Bolton says North Korea won't give up nukes in first speech since ouster

Bolton says North Korea won't give up nukes in first speech since ouster
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Former national security adviser John BoltonJohn BoltonDiplomacy with China is good for America The Hill's Morning Report - Sponsored by The Air Line Pilots Association - Pence lauds Harris as 'experienced debater'; Trump, Biden diverge over debate prep DOJ launches probe into Bolton book for possible classified information disclosures MORE on Monday said he does not believe North Korean leader Kim Jong UnKim Jong UnSatellite images indicate North Korea preparing for massive military parade South Korea warns of underwater missile test launch by North Korea Trump says he didn't share classified information following Woodward book MORE will give up his nuclear weapons in a deal with the United States.

North Korea “has not made a strategic decision to give up nuclear weapons,” Bolton said at the Center for Strategic and International Studies in his first public remarks since leaving the Trump administration.

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“In fact, I think the contrary is true. I think the strategic decision that Kim Jong Un is operating through is that he will do whatever he can to keep a deliverable nuclear weapons capability and to develop and enhance it further.”

Kim may make “some concessions,” Bolton added, “but under current circumstances, he will never give up the nuclear weapons voluntarily.”

Bolton, who was ousted as national security adviser last month amid policy disagreements with President TrumpDonald John TrumpObama calls on Senate not to fill Ginsburg's vacancy until after election Planned Parenthood: 'The fate of our rights' depends on Ginsburg replacement Progressive group to spend M in ad campaign on Supreme Court vacancy MORE and personality clashes with other administration officials, did not mention Trump by name in his address Monday.

He also repeatedly declined to discuss specifics of his time in the administration, saying he has a “self-imposed” restriction on doing so, and declined to answer a question on whether “bromance” diplomacy is the best approach to North Korea.

But the arguments Bolton laid out in his speech are in contradiction to the president’s approach at brokering a nuclear deal with North Korea.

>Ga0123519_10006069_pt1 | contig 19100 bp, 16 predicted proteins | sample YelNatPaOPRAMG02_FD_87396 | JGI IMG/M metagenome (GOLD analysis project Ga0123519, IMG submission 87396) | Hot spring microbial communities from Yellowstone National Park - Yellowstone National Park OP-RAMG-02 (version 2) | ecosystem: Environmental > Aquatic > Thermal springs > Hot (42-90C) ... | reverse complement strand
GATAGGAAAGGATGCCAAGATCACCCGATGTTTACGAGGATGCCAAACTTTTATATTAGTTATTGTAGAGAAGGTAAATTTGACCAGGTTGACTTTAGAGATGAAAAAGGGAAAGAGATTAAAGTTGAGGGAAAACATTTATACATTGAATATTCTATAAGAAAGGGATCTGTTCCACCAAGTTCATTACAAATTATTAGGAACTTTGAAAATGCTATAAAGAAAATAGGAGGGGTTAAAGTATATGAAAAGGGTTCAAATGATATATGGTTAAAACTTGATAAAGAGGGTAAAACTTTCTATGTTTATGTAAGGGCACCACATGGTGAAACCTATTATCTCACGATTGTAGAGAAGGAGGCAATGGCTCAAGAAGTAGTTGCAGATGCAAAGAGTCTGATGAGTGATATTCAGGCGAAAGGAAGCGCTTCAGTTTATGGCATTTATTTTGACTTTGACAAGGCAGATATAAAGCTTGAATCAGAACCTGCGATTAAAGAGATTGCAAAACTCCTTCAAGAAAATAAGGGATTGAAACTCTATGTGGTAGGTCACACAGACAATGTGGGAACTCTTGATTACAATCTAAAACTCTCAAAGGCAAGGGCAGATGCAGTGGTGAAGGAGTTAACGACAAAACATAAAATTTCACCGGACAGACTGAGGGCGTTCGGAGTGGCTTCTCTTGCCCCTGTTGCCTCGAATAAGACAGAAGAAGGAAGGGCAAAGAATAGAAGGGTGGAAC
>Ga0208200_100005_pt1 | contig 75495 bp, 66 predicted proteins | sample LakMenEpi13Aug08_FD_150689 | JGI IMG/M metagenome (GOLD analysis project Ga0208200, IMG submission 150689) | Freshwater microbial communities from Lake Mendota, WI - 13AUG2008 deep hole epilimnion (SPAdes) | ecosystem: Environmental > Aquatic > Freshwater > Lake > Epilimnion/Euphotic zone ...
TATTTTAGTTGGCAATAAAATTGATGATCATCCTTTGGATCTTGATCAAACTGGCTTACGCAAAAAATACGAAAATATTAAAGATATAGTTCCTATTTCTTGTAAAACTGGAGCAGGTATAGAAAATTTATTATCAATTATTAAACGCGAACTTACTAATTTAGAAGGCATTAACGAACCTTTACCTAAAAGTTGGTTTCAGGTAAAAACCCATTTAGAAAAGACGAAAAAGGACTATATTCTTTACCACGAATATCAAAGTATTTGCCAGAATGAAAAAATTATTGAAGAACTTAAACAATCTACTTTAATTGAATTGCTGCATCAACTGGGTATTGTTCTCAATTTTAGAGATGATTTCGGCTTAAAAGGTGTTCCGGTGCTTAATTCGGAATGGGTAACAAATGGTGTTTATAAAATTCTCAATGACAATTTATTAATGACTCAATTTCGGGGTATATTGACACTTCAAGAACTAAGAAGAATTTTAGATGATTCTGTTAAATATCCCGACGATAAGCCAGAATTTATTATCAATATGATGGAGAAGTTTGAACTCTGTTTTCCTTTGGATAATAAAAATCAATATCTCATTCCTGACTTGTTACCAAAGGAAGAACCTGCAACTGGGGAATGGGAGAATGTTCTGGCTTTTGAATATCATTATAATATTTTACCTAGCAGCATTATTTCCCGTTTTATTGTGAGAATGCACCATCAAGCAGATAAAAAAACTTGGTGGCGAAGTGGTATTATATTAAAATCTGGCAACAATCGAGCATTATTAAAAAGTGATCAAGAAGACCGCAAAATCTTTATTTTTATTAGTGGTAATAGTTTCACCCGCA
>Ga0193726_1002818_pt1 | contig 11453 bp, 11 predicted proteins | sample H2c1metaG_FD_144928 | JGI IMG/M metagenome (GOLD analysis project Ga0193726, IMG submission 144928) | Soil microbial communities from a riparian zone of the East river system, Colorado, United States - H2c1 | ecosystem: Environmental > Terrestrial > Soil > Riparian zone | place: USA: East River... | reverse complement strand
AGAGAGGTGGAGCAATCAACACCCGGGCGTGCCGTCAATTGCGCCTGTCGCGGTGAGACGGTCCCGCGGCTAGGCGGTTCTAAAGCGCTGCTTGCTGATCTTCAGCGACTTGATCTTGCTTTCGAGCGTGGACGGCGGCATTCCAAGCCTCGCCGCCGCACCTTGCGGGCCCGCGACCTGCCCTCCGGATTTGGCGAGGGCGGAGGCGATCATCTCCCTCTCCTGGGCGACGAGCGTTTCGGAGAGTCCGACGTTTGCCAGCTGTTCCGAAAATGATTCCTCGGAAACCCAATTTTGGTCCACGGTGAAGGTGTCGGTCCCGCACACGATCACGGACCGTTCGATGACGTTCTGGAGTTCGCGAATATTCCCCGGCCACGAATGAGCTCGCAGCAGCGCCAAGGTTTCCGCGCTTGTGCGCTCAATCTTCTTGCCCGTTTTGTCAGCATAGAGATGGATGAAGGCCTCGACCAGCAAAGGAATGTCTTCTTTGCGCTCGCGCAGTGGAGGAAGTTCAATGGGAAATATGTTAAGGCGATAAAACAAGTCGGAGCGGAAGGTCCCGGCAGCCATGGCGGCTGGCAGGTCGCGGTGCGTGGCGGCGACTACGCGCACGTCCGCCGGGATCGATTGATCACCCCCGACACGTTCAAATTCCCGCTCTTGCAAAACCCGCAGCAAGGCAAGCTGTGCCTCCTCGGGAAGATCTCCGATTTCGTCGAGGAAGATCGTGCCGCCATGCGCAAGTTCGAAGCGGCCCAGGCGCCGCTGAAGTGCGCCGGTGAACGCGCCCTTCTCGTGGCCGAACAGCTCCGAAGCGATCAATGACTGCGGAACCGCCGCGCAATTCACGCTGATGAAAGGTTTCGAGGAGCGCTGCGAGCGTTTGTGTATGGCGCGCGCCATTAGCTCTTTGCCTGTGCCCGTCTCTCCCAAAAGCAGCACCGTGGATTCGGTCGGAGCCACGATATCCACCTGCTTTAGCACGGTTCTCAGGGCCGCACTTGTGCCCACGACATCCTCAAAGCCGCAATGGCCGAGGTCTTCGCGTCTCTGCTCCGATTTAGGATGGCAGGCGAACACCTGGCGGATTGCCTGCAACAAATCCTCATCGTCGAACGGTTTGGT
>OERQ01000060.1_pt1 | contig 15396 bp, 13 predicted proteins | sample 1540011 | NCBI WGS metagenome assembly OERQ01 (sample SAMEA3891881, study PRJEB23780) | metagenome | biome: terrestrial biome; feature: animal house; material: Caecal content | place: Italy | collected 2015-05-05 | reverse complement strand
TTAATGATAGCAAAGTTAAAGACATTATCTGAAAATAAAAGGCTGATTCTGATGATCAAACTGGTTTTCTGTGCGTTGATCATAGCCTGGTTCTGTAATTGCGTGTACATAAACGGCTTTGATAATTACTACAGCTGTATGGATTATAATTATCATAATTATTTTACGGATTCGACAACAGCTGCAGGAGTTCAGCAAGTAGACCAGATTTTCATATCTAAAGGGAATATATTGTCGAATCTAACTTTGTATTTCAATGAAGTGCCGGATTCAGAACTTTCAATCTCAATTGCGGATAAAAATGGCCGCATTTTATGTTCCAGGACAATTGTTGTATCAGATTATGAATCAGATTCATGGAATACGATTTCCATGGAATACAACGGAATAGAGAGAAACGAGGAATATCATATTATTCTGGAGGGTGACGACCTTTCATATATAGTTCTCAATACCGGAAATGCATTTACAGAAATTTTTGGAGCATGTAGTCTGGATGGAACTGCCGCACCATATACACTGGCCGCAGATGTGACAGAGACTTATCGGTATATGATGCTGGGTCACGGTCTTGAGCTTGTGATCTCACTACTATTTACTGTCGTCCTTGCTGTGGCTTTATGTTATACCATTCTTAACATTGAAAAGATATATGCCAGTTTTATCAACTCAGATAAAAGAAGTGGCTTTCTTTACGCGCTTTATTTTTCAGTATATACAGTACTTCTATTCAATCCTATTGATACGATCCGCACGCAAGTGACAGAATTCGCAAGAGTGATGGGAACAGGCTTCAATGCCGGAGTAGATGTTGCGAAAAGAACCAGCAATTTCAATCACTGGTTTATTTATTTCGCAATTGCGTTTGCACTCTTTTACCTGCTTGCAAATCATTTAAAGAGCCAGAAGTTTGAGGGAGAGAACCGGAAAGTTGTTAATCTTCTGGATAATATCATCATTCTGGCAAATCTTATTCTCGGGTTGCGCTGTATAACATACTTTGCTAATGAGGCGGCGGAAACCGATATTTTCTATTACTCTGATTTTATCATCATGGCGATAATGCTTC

U.S.-North Korea talks have languished since Trump walked away from a summit with Kim in February without a deal amid an impasse over how much each side was willing to give.

A June meeting between Kim and Trump at the Demilitarized Zone on the Korean Peninsula ended with an agreement to resume working-level negotiations, but those talks have so far not begun.

Meanwhile, North Korea has tested more than a dozen short-range missiles since May. Trump has dismissed concerns about the tests, calling them “very standard.”

Bolton, while serving in the administration, said the tests violate United Nations Security Council resolutions. On Monday, Bolton said the United States is sending the wrong message to the international community about the missiles tests.

“When the United States, having led the fight to get those resolutions, says we really don’t care, other countries can draw the conclusion that they don’t really care about the sanctions contained in those and other resolutions,” Bolton said. “When you ask for consistent behavior from others, you have to demonstrate it yourself.”

Bolton also said the capabilities being tested in the short-range missiles, such as maneuverability, can be adapted for longer-range missiles.

Bolton further said North Korea’s moratorium on intercontinental ballistic missile and nuclear tests is not a victory. Trump has often touted the moratorium as a win.

The moratorium “tells us nothing about either North Korea’s intention or its strategy,” Bolton said. “One reason, one very good, very troubling reason why there’s no more testing of nuclear weapons for the moment or of long-range missiles is that North Korea has in its judgment for well or ill finished testing and can produce nuclear warheads and long-range ballistic missiles.”

Bolton stumbled early in his tenure as a national security adviser when he suggested a “Libya model” for North Korea, nearly derailing talks as they began. The North Koreans interpreted Bolton’s suggestion as a threat as former Libyan strongman Moammar Gadhafi was ousted and killed years after agreeing to disarmament.

On Monday, Bolton revived talk of the “Libya model,” saying that it is “properly understood” as a leader making the strategic decision to give up nuclear weapons.

Bolton also said there are three options the United States needs to look at for North Korea: regime change, Korean unification under a democratic system or military force.

He warned of the proliferation threat North Korea poses, saying it could become the “Walmart or Amazon” of nuclear weapons.

“These are questions that need to focus our attention,” Bolton said. “Not can we get another summit with Kim Jong Un or what the state of staff-level negotiations are to achieve a commitment from North Korea it will never honor.”